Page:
He’s been photographed by nearly every despotic hipster photographer in the entirety of Manhattan and Brooklyn. Drug-addicted, sex-obsessed as many of these photographers are, traits which drift across their work as casually as a dick pic on Gay Romeo, they all manage to leave Brett unsullied by their taint and his own exquisite personal drang und sturm is in it’s pure form like genuine absinthe from Switzerland Jura is also, in it’s pure form. Brett has a power that is within his drive and sincerity. It will allow him to travel far on his voyage with his art and those navel gazing wannabes without this will fade away like the Flying Dutchman-like ghost ships that they are.
In many of his photos he is poised though confrontational, staring right at you and he is very present, with an artistic moue. His puppy sad mirror of the soul gaze with each image, shirtless or not stands out with a balanced poise. In photos and his videos he’s almost always naked in bed, naked in a forest or naked in a bathtub, usually with a great deal of ombré-d shadows and fast cuts and mirrored angles. There are many close-ups of his nearly rugged complexion and his sky blue eyes peering out of a sleep-deprived perfect symmetrically-shaped face daubed with a Cary Grant cleft in his chin. In one video his naked self, with his lithe white body which is just hairy enough to remind you he is an adult male and not a garage band teen, he heatedly pursues in a forest chase scene, then corners and murders a more conservative version of himself in a slightly awkward looking suit and tie. In a recent image he wears yellow socks and says, “yes, these are all his (the photographer’s) clothes, I own nothing colorful or fun.” A number of these hiptoïd photographers I personally cannot stand but they do all seem to capture the edge which makes Brett so attractive and appealing as a social media participant and I think above the standard of a lot of his likes or those who aspire to be.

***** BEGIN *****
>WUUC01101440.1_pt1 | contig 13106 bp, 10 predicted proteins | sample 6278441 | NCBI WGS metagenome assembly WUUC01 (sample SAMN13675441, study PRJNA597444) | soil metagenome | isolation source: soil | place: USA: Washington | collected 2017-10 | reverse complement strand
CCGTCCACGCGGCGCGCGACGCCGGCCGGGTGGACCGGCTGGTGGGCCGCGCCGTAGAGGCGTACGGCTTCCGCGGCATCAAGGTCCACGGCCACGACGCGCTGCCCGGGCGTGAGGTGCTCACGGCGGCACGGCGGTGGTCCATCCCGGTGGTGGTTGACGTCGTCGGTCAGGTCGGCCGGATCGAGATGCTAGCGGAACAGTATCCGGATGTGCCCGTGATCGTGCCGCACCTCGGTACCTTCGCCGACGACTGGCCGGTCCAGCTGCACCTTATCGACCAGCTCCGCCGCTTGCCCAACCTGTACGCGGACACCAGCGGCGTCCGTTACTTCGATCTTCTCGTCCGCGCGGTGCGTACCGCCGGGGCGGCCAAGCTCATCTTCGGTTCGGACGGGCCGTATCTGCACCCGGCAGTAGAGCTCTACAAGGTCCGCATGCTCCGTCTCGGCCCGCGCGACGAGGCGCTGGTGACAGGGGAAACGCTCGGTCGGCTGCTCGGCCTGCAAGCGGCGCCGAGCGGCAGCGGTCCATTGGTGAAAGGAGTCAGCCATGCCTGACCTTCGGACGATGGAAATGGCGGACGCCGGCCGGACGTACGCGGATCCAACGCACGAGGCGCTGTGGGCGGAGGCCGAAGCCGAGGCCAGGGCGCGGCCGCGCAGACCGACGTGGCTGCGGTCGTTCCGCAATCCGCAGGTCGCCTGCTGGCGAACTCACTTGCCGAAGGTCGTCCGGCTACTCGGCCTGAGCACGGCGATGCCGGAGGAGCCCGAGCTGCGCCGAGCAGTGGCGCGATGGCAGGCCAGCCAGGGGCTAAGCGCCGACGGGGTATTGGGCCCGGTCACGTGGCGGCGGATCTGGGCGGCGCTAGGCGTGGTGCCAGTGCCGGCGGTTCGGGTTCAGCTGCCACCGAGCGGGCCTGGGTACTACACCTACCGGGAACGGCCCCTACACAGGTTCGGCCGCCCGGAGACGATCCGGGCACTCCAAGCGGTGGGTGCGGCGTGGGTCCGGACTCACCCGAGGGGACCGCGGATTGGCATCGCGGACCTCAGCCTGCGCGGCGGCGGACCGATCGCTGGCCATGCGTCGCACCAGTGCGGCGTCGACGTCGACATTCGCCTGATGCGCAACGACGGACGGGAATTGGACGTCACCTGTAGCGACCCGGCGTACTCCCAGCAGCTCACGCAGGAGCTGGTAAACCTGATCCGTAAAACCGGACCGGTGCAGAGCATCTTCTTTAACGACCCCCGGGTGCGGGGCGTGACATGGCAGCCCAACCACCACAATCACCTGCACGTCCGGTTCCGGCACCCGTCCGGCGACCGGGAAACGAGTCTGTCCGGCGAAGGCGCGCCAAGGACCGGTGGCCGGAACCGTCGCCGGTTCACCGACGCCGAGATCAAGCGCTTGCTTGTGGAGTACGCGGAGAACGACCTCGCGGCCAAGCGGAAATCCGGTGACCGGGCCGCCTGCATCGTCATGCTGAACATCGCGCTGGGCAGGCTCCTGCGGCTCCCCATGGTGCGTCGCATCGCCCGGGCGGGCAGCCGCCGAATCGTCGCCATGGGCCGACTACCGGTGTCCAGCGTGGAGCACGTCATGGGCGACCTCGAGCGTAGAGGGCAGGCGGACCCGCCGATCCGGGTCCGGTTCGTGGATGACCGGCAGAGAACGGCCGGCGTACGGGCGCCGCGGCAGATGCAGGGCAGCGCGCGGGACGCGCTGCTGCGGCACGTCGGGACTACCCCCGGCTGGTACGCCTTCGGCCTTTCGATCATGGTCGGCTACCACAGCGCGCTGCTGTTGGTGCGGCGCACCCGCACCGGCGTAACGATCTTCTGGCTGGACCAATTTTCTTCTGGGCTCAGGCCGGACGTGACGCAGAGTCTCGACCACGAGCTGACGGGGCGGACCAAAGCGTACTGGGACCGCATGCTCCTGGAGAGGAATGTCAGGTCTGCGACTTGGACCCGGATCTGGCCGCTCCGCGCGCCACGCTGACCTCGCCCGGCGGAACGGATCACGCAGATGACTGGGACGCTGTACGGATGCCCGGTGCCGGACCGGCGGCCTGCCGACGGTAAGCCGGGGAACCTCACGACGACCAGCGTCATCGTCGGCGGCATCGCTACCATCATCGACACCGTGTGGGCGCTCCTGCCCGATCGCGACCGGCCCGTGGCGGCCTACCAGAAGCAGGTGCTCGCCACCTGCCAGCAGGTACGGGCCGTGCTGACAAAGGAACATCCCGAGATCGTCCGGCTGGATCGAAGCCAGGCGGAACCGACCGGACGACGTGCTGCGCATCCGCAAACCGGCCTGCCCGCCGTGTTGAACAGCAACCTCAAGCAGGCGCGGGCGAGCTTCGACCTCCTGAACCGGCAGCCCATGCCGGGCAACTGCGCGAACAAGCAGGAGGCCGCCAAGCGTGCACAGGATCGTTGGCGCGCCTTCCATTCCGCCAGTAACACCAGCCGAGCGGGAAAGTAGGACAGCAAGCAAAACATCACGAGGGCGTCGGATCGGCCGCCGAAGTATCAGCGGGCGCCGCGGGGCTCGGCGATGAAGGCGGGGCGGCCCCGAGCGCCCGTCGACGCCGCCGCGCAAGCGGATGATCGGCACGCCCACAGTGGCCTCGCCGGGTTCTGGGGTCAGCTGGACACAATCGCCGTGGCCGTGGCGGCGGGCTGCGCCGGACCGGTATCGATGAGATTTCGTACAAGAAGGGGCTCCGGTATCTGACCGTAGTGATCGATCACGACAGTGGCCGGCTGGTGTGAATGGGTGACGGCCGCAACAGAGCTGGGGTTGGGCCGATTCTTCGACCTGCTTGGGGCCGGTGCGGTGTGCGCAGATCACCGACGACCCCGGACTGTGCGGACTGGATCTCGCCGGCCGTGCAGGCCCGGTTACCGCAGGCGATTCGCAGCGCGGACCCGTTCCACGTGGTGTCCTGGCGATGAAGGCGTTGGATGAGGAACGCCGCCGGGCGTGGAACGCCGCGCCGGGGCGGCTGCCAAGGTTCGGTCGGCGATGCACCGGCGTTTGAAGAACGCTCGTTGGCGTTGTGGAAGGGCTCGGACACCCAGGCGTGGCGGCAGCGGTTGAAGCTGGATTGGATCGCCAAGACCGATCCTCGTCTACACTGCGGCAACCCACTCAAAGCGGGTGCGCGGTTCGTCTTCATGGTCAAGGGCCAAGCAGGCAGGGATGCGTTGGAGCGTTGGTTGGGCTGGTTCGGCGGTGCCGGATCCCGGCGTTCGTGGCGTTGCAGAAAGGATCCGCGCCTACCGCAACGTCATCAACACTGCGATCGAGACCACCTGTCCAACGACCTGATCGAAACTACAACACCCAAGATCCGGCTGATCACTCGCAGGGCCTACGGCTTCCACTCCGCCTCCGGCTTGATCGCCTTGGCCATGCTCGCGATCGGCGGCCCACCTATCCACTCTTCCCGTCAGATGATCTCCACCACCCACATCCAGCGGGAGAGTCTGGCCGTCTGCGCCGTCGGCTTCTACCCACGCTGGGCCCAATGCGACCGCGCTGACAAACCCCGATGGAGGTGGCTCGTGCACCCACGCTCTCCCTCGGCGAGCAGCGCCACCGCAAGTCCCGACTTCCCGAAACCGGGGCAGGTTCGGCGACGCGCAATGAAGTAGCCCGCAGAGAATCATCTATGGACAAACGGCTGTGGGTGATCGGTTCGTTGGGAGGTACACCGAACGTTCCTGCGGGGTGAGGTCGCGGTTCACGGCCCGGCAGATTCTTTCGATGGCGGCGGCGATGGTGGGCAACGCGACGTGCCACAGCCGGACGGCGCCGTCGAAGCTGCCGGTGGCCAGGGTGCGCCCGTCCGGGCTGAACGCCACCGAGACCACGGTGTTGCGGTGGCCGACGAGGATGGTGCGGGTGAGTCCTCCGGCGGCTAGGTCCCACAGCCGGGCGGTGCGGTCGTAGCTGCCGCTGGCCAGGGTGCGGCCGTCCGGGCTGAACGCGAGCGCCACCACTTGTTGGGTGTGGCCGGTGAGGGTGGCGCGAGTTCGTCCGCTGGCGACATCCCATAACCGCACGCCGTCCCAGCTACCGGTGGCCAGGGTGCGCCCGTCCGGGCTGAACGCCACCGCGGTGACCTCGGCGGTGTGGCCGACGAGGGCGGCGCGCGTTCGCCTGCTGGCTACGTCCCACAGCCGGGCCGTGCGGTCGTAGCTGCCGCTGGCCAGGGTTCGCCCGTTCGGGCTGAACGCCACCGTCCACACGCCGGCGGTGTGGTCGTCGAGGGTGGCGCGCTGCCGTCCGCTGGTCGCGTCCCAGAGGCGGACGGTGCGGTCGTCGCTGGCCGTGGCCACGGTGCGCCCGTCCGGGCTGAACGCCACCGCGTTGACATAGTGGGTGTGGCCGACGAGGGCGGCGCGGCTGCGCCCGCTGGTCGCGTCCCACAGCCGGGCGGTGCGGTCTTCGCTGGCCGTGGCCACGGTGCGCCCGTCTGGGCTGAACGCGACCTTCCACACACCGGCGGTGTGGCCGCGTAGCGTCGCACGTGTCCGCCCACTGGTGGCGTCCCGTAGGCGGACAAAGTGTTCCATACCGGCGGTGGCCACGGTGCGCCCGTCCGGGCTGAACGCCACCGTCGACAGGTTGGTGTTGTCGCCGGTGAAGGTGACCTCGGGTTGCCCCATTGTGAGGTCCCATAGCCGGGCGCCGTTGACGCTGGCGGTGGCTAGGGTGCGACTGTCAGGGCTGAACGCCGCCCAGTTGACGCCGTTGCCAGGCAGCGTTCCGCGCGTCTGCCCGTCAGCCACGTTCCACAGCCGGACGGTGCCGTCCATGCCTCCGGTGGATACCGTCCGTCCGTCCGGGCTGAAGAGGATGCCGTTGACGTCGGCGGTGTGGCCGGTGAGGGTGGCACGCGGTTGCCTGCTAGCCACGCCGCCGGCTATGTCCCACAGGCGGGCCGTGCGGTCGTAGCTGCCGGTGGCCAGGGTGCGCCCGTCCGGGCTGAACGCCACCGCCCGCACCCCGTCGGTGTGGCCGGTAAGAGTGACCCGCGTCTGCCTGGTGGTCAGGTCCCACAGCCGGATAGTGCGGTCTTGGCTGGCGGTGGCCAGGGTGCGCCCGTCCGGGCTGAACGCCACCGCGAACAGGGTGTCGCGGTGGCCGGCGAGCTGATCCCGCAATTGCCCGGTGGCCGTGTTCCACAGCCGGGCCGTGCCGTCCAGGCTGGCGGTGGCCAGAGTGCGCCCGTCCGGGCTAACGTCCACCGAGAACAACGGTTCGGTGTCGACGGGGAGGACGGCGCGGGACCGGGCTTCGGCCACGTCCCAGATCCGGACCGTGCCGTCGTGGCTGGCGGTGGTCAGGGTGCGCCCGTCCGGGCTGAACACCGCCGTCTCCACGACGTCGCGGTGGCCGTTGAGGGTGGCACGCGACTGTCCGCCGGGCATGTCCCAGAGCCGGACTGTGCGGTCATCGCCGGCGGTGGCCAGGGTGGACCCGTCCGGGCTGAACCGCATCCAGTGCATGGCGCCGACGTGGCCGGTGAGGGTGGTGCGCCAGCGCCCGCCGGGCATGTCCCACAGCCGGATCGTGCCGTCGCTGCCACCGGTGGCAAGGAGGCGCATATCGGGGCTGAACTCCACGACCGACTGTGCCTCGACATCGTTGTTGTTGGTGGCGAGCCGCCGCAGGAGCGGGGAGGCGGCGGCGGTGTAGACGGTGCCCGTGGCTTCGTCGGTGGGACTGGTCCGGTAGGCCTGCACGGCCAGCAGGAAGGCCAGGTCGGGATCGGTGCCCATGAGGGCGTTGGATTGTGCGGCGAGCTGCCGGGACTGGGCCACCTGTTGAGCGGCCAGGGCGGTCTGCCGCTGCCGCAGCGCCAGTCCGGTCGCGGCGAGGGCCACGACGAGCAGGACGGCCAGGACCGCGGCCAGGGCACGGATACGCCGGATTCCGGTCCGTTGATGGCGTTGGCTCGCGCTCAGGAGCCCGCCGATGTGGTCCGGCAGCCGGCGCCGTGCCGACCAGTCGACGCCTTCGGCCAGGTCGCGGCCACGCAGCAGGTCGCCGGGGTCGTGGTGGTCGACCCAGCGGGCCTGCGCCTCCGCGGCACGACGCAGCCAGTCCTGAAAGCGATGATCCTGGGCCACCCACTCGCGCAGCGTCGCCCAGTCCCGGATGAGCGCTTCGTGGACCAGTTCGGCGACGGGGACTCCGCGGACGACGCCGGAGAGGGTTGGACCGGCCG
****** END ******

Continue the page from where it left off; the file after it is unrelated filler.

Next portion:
More so his genuine artist-ness socks your eye out. I think he must be easy to photograph because his soul is so bloody naked and shivering in the cold that I’d think it impossible not to turn all images taken of him into autobiographical postures. He works within the milieu of a lot of marginal artists of all kinds and all mediums, sensational drag queens, gay bears and otters and other animal synonyms referencing gay sexual types, self-entitled DJs, slutty Go Go boys, minor porn stars and major Williamsburg hipsters but he is unique and it shows pretty much in every single thing he does and definitely in all his photos. Most of all it is evident in his music. There is something about Brett which stands above most self-produced musicians which are a dime a dozen. He has that perfect pitch balance of someone you feel you already know and someone you completely do not know but are compelled to not only know but understand. He quickly let’s you understand he has suffered from bipolar disorder. Though I may make him seem read-able, he is not, not at all. Having had a bipolar person in my life for eight years, no person with bipolar disorder is readable but putting that completely aside, he is complex but in a way which compares to reading Eugen O’Neill is complex but, like O’Neill, is thoroughly enjoyable. He is like an O’Neill play in fact, now that I think of it.